THE BLOG
01/22/2015 02:51 pm ET Updated Mar 24, 2015

No, I Won't Apologize For Instagramming My Brunch

I'm that girl. I take photos of brunch and post them on Instagram. I'll roll down the cab's window as we drive over the bridge and take a picture of Manhattan's skyline. I experiment with filters and will spend more time playing with a photo's saturation and contrast than you might find appropriate.

I'm not going to apologize, though. Yes, I am looking at that sunset from my phone's screen, but I'm still looking at it. Yes, I'm standing in this restaurant to get a good angle on my sandwich, but I am appreciating the hell out of that sandwich. Instagram isn't taking me out of everyday moments, it's helping me to appreciate them. Thanks to Instagram, I'm seeing the world in a new way, and it's impacting my life. Before Instagram, I wasn't watching sunsets. I wasn't even looking at my food before shoveling it down. Instagram makes me stop and look around. Yes, it's often because I'm in search of a cool photo to take, but at least I'm looking.

A photo posted by Alexis Kleinman (@kleinman) on

This morning when I woke up, I was so excited to see pink streaks across the sky. I stared out my window at the pink and blue light for a moment, considering how this specific swath of sky would look if I turned up the saturation and put a Low-Fi filter on it. (I'm even annoying myself with that one.) Instead of taking the photo, though, I just looked for a minute and went on with my day. This could be the first step to taking time to appreciate all of the beautiful sights and sounds that I encounter every day without needing to share them with anyone. Someday, these moments will be my own. Until then, I have Instagram.

I've heard from friends that Instagram makes them upset. It forces them to look into people's seemingly glamorous lives, making them feel bad about their own. Some of my friends have even deleted their Instagram apps so they don't torture themselves.

It's easy to get obsessed with social media, and it's not always positive. There are endless campaigns urging people to "look up" from their phones.

Social media does have negative effects on many people. Researchers have found that passive observation of friends' posts on Facebook can increase anxiety and loneliness. There's even a special term that people use for the depression that comes from watching your friends have fun without you, as we so often do on social media. It's called FOMO -- fear of missing out. Social media doesn't have to cause anxiety, though. It's all about how you use it.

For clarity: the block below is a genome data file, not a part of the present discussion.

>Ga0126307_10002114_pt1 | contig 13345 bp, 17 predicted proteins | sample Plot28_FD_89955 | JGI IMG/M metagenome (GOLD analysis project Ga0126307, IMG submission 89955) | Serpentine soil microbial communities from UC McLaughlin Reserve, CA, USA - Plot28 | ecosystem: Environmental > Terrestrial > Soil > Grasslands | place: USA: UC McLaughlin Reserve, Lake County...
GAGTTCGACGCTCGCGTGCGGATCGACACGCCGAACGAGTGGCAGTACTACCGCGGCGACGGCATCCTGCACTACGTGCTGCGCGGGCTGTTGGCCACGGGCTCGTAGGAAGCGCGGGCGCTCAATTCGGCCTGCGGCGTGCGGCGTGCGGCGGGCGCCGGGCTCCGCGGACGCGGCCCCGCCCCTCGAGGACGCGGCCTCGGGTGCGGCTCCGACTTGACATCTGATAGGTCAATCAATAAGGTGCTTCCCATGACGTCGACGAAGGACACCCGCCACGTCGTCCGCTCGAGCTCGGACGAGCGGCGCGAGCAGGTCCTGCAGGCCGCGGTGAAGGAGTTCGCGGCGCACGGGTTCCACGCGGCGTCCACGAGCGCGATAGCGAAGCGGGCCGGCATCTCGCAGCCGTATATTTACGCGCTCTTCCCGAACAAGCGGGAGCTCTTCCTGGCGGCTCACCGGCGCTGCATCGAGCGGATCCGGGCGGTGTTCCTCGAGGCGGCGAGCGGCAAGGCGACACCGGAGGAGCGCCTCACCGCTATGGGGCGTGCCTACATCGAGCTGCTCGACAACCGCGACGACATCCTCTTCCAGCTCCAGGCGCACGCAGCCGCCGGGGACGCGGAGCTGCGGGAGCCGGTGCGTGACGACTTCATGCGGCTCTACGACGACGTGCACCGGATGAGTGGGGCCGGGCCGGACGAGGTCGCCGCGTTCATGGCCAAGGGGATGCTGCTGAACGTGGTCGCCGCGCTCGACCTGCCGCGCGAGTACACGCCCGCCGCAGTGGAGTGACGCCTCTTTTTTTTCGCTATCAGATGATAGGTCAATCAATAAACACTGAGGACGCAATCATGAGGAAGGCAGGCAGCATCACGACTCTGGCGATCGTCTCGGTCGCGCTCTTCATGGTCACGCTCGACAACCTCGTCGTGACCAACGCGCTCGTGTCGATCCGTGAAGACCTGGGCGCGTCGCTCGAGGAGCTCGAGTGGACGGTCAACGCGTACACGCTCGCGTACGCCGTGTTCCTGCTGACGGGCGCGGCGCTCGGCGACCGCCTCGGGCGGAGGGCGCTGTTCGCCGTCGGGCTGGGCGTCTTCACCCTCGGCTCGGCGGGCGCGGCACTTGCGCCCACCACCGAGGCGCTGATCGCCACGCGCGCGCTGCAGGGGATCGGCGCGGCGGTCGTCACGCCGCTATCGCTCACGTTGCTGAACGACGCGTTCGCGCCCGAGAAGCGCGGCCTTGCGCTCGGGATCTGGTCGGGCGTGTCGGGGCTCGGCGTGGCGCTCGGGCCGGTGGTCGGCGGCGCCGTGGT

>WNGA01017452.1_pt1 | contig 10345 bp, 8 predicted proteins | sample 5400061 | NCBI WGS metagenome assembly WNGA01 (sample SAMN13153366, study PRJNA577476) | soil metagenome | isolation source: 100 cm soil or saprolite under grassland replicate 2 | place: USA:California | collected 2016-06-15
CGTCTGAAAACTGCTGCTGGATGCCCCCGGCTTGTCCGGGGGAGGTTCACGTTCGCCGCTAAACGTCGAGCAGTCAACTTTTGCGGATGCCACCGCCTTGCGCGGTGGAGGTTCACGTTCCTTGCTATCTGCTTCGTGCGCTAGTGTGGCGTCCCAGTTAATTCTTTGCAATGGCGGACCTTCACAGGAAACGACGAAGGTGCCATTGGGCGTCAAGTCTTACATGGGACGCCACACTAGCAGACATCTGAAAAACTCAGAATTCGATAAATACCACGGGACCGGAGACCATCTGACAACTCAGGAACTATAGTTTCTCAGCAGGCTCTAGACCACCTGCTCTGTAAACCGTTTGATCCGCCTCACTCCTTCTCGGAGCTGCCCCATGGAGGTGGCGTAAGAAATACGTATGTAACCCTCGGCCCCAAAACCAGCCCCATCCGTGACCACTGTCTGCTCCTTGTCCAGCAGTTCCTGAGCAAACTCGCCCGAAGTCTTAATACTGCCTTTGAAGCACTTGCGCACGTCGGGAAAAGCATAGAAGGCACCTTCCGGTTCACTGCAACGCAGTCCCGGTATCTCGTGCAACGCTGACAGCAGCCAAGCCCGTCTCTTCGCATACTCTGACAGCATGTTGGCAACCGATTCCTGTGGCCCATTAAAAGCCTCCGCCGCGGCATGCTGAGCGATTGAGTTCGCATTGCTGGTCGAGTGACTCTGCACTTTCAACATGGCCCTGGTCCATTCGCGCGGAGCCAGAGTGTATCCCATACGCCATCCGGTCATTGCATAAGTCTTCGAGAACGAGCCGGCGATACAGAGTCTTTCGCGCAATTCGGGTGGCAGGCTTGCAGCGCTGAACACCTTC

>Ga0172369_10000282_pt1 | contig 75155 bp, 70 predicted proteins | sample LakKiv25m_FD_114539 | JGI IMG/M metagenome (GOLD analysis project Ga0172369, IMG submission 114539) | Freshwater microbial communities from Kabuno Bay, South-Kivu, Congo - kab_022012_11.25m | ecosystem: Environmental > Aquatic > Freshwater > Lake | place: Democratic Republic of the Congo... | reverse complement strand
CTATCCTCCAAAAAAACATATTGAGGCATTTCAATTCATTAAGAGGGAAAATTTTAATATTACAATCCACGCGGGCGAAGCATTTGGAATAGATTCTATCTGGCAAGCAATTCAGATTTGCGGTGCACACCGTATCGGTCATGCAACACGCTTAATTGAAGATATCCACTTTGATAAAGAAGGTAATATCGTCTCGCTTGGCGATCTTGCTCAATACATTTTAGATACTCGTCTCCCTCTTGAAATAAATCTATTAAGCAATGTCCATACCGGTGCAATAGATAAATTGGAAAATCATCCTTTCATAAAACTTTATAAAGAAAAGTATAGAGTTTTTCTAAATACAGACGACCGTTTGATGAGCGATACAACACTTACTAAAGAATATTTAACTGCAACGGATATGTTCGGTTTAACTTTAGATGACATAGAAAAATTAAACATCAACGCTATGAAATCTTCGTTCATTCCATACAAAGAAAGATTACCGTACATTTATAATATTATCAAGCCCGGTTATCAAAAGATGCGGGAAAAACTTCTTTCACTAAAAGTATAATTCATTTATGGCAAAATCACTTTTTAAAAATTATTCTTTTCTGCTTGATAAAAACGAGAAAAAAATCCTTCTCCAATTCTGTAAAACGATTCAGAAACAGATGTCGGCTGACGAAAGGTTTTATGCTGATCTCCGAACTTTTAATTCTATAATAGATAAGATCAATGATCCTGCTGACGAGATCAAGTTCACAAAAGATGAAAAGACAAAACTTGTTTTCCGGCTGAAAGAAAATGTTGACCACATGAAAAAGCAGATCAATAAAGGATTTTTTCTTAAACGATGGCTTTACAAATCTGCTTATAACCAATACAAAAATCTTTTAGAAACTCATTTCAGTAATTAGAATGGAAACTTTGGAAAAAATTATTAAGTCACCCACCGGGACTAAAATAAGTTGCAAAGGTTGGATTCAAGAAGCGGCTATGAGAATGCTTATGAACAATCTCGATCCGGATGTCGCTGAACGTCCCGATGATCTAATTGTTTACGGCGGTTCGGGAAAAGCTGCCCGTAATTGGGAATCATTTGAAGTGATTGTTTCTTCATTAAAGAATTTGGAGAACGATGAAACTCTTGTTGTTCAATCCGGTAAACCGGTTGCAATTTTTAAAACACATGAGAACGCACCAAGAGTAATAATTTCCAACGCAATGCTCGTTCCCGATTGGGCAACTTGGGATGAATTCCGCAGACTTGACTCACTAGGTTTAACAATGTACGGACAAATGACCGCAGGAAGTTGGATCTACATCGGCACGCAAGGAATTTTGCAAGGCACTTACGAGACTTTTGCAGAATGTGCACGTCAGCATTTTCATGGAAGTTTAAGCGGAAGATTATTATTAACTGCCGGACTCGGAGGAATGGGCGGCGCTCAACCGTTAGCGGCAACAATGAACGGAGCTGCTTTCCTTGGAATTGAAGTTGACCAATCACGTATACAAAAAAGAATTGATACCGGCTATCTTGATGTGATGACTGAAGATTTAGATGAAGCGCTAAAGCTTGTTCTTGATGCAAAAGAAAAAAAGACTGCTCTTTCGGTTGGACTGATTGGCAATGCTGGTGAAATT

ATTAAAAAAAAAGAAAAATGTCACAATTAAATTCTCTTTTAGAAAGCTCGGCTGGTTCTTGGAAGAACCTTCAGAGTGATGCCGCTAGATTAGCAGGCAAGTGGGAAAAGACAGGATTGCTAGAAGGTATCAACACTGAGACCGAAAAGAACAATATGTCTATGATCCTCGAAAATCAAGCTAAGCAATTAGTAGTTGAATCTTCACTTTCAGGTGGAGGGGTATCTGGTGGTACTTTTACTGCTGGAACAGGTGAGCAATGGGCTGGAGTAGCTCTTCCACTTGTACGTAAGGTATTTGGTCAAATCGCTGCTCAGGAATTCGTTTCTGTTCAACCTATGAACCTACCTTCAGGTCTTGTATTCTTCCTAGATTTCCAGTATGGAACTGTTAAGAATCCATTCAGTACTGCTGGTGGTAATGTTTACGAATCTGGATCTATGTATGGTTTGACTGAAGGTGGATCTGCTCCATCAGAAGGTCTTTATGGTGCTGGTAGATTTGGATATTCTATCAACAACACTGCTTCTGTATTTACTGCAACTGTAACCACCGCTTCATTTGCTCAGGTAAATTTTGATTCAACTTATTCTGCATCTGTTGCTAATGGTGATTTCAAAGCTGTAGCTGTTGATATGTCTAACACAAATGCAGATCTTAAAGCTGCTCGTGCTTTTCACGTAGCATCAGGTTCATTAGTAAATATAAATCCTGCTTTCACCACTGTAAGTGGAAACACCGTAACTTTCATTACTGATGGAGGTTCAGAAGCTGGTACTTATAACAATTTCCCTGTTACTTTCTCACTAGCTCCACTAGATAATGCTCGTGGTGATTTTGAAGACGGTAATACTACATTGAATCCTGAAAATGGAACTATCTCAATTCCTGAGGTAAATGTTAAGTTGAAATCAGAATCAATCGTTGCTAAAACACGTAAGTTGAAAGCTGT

In a recent study, people who used sites like Facebook and Instagram to make plans and connect with others were found to have improved moods. To improve your relationship with social media, you can compliment friends, keep track of life events and join interest-based groups.

Trust me, I get that Instagram can feel destructive. I've spent many evenings salivating over friends' beach vacations while I watched "Parks & Recreation" with a Smart Ones dinner from my bed for the thousandth time. It's not easy to be bombarded with photos of the best moments of people's lives. That's why it's important to curate your feed. I follow friends, family, food bloggers, yogis, photographers, comedians, stylists and everyone in between. If someone's posts aren't making me happy, I unfollow them.

For me, it's not about showing off or making people jealous. I like looking at people's photos on Instagram, and I like posting photos that I think others will enjoy. Using Instagram is about adding some color and fun to my friends' feeds. I think of it more as a social art museum. I'm looking at my friends' photography, and they look at mine.

Taking a moment to appreciate the beauty around can improve your mood. Gratitude and "counting your blessings" has been proven to make you happier and healthier. There's even evidence that photographing your food makes it taste better. A study from the University of Minnesota and Harvard Business School showed that when people made a ritual out of photographing their meal before eating it, they found their food more delicious.

Yes, it's important to "give people your love" instead of your "'like,'" as writer and director Gary Turk says in his video "Look Up." Why can't I do both though? When did taking photos and sharing them with your friends negate the real, meaningful time you spend with your loved ones?

When I'm hanging out with friends or family, my phone is generally away. I'm not defending people who sit and text and look at Instagram instead of interacting with people in real life. Instagram isn't about taking the place of social interaction, it's about enhancing it.